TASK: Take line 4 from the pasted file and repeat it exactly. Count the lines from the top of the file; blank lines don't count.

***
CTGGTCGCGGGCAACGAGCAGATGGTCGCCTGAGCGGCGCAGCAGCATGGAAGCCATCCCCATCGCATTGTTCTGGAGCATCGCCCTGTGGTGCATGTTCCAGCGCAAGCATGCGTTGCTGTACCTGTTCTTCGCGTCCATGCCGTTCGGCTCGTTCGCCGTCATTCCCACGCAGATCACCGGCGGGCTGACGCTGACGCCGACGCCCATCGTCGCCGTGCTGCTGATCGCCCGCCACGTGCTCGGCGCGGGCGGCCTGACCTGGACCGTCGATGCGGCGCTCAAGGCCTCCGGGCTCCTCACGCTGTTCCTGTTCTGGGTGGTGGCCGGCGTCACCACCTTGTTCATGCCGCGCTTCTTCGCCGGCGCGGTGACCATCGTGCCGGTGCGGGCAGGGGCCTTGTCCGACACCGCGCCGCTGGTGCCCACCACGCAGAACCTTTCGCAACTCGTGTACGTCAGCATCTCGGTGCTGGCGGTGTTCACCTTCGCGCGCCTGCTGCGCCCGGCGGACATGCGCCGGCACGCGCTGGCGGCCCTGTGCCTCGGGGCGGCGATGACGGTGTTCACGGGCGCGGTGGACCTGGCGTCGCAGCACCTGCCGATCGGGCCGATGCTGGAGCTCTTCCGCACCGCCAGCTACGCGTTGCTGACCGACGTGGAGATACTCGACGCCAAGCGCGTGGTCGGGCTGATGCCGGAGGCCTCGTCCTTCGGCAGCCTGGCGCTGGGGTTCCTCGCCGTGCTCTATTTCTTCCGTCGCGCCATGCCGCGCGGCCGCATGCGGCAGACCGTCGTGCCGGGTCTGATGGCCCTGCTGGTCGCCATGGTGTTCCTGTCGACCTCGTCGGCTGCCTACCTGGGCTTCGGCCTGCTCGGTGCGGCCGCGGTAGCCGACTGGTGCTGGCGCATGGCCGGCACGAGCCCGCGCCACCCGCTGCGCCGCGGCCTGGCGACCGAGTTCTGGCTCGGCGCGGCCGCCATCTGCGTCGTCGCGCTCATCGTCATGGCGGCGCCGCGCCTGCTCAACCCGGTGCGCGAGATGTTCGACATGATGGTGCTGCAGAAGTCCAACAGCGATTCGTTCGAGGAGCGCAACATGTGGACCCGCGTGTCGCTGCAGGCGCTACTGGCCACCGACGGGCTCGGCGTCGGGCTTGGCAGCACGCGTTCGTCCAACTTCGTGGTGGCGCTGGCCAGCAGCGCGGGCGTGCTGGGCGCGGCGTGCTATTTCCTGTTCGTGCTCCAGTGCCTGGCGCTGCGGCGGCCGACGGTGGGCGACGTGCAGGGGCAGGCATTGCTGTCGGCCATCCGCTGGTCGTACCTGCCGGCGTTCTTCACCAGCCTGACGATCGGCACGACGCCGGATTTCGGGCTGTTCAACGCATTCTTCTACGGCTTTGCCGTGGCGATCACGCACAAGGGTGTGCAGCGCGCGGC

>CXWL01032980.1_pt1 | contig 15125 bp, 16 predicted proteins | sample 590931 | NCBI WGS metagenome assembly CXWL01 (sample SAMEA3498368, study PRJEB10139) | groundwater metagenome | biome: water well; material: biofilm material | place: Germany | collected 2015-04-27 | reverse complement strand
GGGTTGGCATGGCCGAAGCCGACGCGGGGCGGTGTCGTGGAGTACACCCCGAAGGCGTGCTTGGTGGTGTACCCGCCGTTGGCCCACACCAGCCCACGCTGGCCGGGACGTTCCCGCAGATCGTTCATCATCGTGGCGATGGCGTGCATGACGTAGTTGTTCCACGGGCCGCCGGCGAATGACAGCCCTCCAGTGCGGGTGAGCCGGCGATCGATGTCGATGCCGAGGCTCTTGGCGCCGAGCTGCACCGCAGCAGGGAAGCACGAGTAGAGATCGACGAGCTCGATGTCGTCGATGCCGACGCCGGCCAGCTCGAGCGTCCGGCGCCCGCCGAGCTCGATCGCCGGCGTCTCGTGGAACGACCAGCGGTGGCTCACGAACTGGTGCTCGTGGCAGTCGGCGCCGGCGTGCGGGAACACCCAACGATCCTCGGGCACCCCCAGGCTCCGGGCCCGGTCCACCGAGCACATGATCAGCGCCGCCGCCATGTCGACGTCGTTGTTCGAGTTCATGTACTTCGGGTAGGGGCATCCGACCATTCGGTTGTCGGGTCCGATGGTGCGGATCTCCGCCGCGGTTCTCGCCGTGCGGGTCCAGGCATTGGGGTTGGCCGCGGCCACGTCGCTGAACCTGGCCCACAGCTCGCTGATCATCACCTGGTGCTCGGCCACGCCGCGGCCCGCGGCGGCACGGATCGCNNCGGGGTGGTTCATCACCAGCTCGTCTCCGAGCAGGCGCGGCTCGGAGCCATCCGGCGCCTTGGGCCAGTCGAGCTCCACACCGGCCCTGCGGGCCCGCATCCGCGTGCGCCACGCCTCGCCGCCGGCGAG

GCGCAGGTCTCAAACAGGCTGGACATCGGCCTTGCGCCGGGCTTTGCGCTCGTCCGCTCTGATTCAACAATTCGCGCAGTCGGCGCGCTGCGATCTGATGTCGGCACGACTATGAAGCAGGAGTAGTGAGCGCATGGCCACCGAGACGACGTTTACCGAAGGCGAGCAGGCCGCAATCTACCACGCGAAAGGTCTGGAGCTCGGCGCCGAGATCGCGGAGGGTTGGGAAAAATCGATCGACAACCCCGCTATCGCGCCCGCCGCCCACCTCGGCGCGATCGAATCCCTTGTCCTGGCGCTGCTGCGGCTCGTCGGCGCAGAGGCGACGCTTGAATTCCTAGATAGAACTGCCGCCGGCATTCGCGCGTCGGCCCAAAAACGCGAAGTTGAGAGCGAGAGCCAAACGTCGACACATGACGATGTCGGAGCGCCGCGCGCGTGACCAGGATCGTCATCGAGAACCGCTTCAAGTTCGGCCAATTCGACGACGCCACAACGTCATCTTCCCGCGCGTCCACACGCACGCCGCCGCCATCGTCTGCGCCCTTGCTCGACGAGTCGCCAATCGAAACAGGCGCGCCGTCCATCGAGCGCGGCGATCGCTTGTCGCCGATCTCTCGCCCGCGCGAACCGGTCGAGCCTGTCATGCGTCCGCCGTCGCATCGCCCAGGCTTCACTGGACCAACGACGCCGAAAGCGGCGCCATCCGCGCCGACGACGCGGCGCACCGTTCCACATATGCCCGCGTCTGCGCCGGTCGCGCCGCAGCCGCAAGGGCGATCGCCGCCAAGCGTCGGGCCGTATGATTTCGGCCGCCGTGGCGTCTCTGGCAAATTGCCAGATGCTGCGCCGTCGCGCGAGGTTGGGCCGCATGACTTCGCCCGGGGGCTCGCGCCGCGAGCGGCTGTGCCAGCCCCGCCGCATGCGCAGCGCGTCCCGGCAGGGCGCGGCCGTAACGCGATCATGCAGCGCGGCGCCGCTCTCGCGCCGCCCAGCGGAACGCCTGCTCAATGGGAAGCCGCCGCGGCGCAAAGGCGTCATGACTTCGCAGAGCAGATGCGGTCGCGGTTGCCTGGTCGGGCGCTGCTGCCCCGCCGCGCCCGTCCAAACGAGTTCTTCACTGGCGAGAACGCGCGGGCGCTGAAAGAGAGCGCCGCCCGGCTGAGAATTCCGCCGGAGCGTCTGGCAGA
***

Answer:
GCGCAGGTCTCAAACAGGCTGGACATCGGCCTTGCGCCGGGCTTTGCGCTCGTCCGCTCTGATTCAACAATTCGCGCAGTCGGCGCGCTGCGATCTGATGTCGGCACGACTATGAAGCAGGAGTAGTGAGCGCATGGCCACCGAGACGACGTTTACCGAAGGCGAGCAGGCCGCAATCTACCACGCGAAAGGTCTGGAGCTCGGCGCCGAGATCGCGGAGGGTTGGGAAAAATCGATCGACAACCCCGCTATCGCGCCCGCCGCCCACCTCGGCGCGATCGAATCCCTTGTCCTGGCGCTGCTGCGGCTCGTCGGCGCAGAGGCGACGCTTGAATTCCTAGATAGAACTGCCGCCGGCATTCGCGCGTCGGCCCAAAAACGCGAAGTTGAGAGCGAGAGCCAAACGTCGACACATGACGATGTCGGAGCGCCGCGCGCGTGACCAGGATCGTCATCGAGAACCGCTTCAAGTTCGGCCAATTCGACGACGCCACAACGTCATCTTCCCGCGCGTCCACACGCACGCCGCCGCCATCGTCTGCGCCCTTGCTCGACGAGTCGCCAATCGAAACAGGCGCGCCGTCCATCGAGCGCGGCGATCGCTTGTCGCCGATCTCTCGCCCGCGCGAACCGGTCGAGCCTGTCATGCGTCCGCCGTCGCATCGCCCAGGCTTCACTGGACCAACGACGCCGAAAGCGGCGCCATCCGCGCCGACGACGCGGCGCACCGTTCCACATATGCCCGCGTCTGCGCCGGTCGCGCCGCAGCCGCAAGGGCGATCGCCGCCAAGCGTCGGGCCGTATGATTTCGGCCGCCGTGGCGTCTCTGGCAAATTGCCAGATGCTGCGCCGTCGCGCGAGGTTGGGCCGCATGACTTCGCCCGGGGGCTCGCGCCGCGAGCGGCTGTGCCAGCCCCGCCGCATGCGCAGCGCGTCCCGGCAGGGCGCGGCCGTAACGCGATCATGCAGCGCGGCGCCGCTCTCGCGCCGCCCAGCGGAACGCCTGCTCAATGGGAAGCCGCCGCGGCGCAAAGGCGTCATGACTTCGCAGAGCAGATGCGGTCGCGGTTGCCTGGTCGGGCGCTGCTGCCCCGCCGCGCCCGTCCAAACGAGTTCTTCACTGGCGAGAACGCGCGGGCGCTGAAAGAGAGCGCCGCCCGGCTGAGAATTCCGCCGGAGCGTCTGGCAGA